YUI customer success stories: google???

Looks like google has been using CSS from the YUI javascript library for the google personalized homepage. As Pat Cavit writes, “YUI is so awesome even google uses it“.
Now some would be tempted to make a fuss over the fact that google has technically violated the BSD license that YUI ships with by removing the copyright notice from the source code (which was really silly, since it’s just in the source code: it doesn’t appear on the page at all).
But I think Yahoo should instead take this as a compliment to the awesome work that the YUI team has done over the past year. If the google devs are happy with how the code has worked, maybe they can write a customer testimonial for the YUI marketing folks to put on the YUI web site. Or maybe next year the google team can demo at the YUI party?

Yahoo YUI hosting javascript!

OK I’m a few days late with this one. But Yahoo has announced that they will be hosting all current and subsequent versions of their YUI javascript library, for developers to use in applications, free of charge.
Why is this a big deal? Well, let’s take a look at some bandwidth stats for slideshare. 12.7% of our hits, and a monstrous 40% of our consumed bandwidth, are js files!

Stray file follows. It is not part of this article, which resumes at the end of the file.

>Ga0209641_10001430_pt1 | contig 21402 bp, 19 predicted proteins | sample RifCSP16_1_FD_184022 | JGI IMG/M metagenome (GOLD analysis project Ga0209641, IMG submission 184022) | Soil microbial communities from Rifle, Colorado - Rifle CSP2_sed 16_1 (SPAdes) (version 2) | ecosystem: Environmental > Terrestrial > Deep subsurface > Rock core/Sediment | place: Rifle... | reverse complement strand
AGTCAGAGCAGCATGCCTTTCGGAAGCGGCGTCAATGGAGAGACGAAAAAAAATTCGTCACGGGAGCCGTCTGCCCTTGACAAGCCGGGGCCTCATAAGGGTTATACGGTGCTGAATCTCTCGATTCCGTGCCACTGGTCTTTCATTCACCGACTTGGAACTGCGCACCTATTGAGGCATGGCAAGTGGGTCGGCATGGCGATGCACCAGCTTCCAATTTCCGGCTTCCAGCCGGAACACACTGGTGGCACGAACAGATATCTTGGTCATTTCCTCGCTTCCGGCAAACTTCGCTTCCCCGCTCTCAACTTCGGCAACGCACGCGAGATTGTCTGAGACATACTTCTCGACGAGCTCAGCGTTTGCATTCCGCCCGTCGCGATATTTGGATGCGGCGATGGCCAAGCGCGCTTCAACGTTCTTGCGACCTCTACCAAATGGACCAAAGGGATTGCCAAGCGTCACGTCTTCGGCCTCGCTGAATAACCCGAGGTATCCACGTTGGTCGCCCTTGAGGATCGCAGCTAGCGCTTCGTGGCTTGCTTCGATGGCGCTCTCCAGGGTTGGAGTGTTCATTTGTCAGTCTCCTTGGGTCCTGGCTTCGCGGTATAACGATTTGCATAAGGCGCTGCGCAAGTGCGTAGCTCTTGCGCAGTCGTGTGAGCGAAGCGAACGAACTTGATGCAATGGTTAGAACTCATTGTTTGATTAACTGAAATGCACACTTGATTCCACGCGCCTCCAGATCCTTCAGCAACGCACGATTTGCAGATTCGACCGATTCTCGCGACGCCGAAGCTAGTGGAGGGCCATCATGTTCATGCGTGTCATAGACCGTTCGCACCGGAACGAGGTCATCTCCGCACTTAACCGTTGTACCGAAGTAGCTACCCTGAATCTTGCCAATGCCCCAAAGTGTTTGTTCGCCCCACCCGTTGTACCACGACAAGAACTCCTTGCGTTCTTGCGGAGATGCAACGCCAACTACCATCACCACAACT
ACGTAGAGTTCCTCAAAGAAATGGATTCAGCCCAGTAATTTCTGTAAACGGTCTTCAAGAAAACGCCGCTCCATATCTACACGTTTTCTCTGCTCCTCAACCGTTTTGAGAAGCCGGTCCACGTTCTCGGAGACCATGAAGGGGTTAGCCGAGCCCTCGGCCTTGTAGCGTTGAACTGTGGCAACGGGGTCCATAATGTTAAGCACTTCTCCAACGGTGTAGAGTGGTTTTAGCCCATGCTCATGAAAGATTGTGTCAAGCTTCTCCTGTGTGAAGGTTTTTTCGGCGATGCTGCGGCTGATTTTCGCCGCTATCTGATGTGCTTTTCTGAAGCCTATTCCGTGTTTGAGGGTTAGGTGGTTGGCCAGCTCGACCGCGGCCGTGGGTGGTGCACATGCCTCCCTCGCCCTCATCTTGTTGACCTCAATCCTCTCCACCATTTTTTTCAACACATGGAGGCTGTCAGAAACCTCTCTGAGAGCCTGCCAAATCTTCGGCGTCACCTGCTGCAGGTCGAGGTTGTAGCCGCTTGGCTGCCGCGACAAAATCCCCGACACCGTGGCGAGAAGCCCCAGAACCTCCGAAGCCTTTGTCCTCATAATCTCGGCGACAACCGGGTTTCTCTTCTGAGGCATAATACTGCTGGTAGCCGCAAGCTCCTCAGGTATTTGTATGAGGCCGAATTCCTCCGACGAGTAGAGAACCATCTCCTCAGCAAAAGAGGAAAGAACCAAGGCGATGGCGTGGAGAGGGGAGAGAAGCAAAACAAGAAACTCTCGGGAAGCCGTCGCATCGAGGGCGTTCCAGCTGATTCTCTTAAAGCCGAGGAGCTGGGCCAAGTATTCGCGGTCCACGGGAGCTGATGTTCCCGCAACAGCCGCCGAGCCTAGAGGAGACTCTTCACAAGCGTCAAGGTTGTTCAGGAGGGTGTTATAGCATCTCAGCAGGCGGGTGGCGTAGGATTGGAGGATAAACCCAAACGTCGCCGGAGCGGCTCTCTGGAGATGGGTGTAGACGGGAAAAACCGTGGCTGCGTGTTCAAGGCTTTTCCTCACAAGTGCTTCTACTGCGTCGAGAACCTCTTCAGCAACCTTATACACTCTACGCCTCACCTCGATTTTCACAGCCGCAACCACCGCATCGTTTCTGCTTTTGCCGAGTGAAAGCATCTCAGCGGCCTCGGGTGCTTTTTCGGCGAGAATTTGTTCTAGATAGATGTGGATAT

SlideShare don’t happen to use YUI (we use prototype and scriptaculous). But if we did, we would snap this up! Yahoo is effectively giving one more piece of distributed infrastructure to entrepreneurs looking to bootstrap a web startup. This is really generous of them.
Thanks, yahoo!

HOW-TO: Make an AJAXified Digg-It button (with bonus RSS subscription!)

I made a little widget for my blog that supports both bookmarking (to popular bookmarking sites like Digg) and subscribing to my site (via popular RSS readers like BlogLines). The widget uses a little javascript to hide the (hideously tacky) icons of the various sites until the user clicks on it. Check out the top right corner of my blog, or the bottom of this article, for a demo.

The cool things about this widget are:
1) It is much less ugly and distracting than current solutions (which embed a gaudy list of icons into your blog).
2) It is independent on any server-side environment: because it’s all in javascript, it can run in WordPress, Moveable Type, Drupal, or any other blogging engine or CMS. In fact, it can run in any web page at all.
3) It frames RSS subscription in language the user can understand (e.g. “Add this to Bloglines”, rather than “XML”).

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AJAX Design Pattern: Login Panel

I’ve noticed another new AJAX convention cropping up in a few places that I though I’d share. It solves a real problem in an elegant fashion: how to handle registration of new users.
Every site that requires a login needs to provide a way for new users to register. The tradeoff between supporting new users and existing users is always tricky: for example, most brokerage sites are oriented towards marketing to new users, and have a little link in the corner where existing clients can log in. Other sites orient towards existing users, and new users are shunted off to a registration page.
Ideally, we’d keep the user on the same page. With a little bit of Javascript trickery, this is possible. The best example of this I’ve seen so far is in ZohoCRM.
The login widget starts out oriented towards existing users.

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